The Universal Academy for the College Bound (UACB) High School in Milwaukee, Wisconsin is launching a City-Wide Community Engagement book club for youth and adult mentors and has chosen several Penguin Random House titles for the inaugural program: Jay Z’s Decoded (Spiegel & Grau), Wes Moore’s The Other Wes Moore (Spiegel & Grau), and Shaka Senghor’s Writing My Wrongs (Convergent Books).
In total, the school’s English department selected eleven fiction and nonfiction titles by African American authors that, according to their press release, “highlight Social Justice issues that parallel youth’s lives across the city, poverty, homelessness, and being raised in single-parent households.” UACB is led by Universal Companies, the only African American charter school management company in the country, and aims to promote literacy, increase reading ability, and provide mentorship opportunities for its students through the book club program by exposing them to books that they can relate to.
Decoded is an innovative book by rapper Jay Z—a twenty-one-time Grammy Award-winning artist and performer, entrepreneur, and a talented writer and author. His book delves into his lyrics, but is more than simply explanatory; rather, his words provide insight into his early years in Brooklyn, his evolution as an artist, and his drive to succeed while pushing the boundaries of rap conventions.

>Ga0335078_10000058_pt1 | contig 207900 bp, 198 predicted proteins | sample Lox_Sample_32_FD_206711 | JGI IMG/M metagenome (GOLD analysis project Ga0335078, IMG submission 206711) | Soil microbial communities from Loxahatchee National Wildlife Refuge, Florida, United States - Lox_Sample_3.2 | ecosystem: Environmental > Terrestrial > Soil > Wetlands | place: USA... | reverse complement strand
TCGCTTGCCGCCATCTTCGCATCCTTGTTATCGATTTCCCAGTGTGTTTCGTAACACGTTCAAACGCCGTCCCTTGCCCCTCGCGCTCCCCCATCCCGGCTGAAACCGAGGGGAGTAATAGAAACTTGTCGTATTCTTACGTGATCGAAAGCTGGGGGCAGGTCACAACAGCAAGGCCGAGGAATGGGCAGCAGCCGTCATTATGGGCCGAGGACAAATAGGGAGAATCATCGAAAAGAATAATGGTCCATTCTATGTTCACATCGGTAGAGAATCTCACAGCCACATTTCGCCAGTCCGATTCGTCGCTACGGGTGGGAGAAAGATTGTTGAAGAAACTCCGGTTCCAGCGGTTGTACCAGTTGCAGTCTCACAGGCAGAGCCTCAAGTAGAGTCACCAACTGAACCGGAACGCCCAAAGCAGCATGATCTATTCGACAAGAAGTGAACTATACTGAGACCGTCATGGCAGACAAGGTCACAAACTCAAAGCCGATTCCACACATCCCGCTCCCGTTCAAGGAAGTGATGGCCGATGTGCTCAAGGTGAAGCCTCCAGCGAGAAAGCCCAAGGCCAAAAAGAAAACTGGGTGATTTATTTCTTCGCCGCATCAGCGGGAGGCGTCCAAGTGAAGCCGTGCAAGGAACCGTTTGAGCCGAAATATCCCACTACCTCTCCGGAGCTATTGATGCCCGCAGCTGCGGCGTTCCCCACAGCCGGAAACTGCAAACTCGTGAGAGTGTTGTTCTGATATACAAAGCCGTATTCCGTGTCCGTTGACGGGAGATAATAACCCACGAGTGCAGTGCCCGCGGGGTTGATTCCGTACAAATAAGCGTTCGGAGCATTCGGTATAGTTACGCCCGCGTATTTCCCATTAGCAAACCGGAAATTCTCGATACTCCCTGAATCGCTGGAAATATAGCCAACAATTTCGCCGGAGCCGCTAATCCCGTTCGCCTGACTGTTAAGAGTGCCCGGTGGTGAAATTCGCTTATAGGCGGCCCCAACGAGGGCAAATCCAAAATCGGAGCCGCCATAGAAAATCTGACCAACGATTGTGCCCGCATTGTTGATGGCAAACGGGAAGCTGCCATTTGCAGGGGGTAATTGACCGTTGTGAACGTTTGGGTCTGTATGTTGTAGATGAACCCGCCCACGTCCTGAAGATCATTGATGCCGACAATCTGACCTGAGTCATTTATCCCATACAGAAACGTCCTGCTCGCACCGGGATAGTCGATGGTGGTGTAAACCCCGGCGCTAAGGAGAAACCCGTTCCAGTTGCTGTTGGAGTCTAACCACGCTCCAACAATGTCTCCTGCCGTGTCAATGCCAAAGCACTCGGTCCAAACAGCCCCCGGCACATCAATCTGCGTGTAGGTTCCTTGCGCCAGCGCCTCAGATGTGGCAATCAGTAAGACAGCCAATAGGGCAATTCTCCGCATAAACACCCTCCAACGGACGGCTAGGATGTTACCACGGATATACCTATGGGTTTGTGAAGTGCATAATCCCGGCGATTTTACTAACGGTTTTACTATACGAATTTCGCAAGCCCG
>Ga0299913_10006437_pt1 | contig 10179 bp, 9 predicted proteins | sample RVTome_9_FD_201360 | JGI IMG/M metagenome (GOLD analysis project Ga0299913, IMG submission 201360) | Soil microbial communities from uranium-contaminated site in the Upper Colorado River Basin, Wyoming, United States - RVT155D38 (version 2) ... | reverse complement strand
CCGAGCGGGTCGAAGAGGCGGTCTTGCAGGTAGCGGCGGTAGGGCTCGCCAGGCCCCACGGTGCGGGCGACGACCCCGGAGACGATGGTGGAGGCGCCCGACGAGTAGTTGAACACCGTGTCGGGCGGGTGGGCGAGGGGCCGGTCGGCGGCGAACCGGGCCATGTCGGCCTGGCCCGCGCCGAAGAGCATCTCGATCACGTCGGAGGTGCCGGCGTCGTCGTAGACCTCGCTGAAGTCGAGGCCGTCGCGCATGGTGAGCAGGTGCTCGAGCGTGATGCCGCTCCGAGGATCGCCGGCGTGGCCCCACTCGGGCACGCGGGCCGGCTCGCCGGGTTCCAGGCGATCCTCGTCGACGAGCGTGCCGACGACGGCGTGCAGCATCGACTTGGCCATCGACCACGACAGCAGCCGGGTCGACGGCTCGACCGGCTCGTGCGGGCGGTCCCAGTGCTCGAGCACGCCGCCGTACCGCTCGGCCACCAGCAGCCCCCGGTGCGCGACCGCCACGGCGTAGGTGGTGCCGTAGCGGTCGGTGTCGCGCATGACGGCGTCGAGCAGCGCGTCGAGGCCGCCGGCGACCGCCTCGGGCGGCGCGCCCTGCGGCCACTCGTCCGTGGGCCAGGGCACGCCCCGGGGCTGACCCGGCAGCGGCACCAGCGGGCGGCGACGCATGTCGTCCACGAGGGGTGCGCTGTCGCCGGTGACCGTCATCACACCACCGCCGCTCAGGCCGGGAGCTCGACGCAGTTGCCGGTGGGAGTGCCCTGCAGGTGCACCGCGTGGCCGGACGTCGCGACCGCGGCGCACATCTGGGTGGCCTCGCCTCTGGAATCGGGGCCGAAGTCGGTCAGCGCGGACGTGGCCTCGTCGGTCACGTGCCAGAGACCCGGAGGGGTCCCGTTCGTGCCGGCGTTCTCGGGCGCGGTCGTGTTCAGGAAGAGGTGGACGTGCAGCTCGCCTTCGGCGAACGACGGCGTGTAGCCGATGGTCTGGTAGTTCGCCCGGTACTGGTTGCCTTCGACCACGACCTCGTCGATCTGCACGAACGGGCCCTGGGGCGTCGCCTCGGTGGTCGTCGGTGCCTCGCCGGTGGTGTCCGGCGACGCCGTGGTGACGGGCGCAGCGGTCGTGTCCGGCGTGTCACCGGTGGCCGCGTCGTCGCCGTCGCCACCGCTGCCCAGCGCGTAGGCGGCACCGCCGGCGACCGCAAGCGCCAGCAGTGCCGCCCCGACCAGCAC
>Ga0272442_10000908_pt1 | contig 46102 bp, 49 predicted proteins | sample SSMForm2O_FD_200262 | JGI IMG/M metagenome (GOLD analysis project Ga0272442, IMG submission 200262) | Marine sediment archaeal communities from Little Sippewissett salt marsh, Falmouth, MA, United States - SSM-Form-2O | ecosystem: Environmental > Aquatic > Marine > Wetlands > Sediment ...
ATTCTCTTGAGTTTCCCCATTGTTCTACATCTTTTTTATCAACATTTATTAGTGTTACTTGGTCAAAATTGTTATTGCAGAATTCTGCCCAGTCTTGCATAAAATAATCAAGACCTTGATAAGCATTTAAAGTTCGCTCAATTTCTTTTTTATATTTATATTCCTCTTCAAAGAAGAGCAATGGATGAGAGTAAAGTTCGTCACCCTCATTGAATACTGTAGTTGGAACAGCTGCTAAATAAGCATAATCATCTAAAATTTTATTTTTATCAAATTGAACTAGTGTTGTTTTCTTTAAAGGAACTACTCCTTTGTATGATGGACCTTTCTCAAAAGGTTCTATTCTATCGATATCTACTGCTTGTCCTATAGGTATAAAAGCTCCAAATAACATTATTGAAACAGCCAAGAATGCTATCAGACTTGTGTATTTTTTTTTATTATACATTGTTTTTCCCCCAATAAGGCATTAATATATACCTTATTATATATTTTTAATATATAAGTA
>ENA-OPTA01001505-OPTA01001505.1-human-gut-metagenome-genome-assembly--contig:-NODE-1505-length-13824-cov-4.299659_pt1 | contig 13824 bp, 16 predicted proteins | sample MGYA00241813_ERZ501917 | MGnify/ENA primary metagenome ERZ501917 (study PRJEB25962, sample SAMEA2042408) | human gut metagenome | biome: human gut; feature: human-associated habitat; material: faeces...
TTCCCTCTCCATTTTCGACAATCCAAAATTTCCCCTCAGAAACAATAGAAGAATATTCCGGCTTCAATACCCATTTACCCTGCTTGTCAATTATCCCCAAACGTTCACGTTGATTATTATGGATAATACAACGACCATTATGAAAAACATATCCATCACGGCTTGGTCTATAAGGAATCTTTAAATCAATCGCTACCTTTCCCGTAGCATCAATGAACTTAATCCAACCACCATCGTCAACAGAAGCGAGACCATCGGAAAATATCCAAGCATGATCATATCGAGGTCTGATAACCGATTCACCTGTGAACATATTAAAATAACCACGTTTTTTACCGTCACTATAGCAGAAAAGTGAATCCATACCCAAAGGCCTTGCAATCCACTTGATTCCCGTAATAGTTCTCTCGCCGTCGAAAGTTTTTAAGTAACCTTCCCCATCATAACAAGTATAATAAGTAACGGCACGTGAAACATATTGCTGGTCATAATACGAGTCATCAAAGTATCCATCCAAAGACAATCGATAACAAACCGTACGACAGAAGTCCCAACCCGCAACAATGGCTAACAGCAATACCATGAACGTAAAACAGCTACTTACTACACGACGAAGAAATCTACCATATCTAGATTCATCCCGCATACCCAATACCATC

The Other Wes Moore is a powerful memoir in which author Wes Moore writes about a childhood neighbor who shared his name—both had difficult upbringings and grew up fatherless in the same Baltimore neighborhood, yet the author ends up becoming a Rhodes Scholar and decorated veteran while the other Wes Moore serves a life sentence as a convicted murderer. His investigation into just how this happened raises timely questions about race in our society.
Broaching similar topics is Writing My Wrongs, the inspiring tale of author Shaka Senghor and how he turned his life around after being sent away to prison at age nineteen. As a young man in Detroit during the crack epidemic of the 1980s, Senghor was a promising honor roll student who became entangled in drug dealing and other illegal activities, but this memoir is the story of what came next. After servinga nineteen-year sentence, Senghor emerged a changed man and dedicated his life to mentoring young men and women to ensure that they not repeat his mistakes. His story boldly and bravely illuminates the toll poverty and violence take on young people and the ways in which our society as a whole must step up to address these systemic problems.
We were also pleased to learn that Writing My Wrongs is being incorporated into the curriculum at Saint Joseph’s College in Rensselaer, Indiana as part of a team-taught class for seniors. The course is designed to challenge students who will soon be graduating to evaluate and consider the ethics they will carry on with them to their lives beyond college. The professors who will be teaching the course were drawn to Senghor’s powerful road to redemption and hope to use the memoir to foster conversations about racism and the American prison system.
Are you using our books to inspire students and change lives? We’d love to hear your story, so feel free to contact us at firstname.lastname@example.org to share how your curriculum is engaging students and creating great conversations.